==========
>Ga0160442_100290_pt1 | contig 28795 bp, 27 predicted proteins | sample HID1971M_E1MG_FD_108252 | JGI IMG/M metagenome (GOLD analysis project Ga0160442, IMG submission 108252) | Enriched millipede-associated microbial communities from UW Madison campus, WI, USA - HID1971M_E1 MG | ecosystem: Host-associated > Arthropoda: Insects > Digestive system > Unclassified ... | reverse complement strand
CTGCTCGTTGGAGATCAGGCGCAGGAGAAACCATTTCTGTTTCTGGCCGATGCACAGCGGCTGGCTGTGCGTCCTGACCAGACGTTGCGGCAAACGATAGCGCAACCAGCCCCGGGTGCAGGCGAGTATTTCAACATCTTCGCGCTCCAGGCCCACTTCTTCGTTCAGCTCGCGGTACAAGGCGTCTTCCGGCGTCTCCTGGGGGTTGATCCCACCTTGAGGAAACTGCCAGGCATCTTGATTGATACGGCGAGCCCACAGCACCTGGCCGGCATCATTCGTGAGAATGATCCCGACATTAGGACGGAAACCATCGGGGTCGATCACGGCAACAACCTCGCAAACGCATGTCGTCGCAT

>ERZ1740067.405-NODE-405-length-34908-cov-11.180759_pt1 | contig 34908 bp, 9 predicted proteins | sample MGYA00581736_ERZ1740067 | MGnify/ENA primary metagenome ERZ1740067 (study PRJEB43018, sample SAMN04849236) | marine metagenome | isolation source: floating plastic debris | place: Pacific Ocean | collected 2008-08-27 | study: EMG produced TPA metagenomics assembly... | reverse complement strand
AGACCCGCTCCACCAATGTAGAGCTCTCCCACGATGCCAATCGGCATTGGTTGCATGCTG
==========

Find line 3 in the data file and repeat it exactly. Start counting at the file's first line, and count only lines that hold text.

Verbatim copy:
>ERZ1740067.405-NODE-405-length-34908-cov-11.180759_pt1 | contig 34908 bp, 9 predicted proteins | sample MGYA00581736_ERZ1740067 | MGnify/ENA primary metagenome ERZ1740067 (study PRJEB43018, sample SAMN04849236) | marine metagenome | isolation source: floating plastic debris | place: Pacific Ocean | collected 2008-08-27 | study: EMG produced TPA metagenomics assembly... | reverse complement strand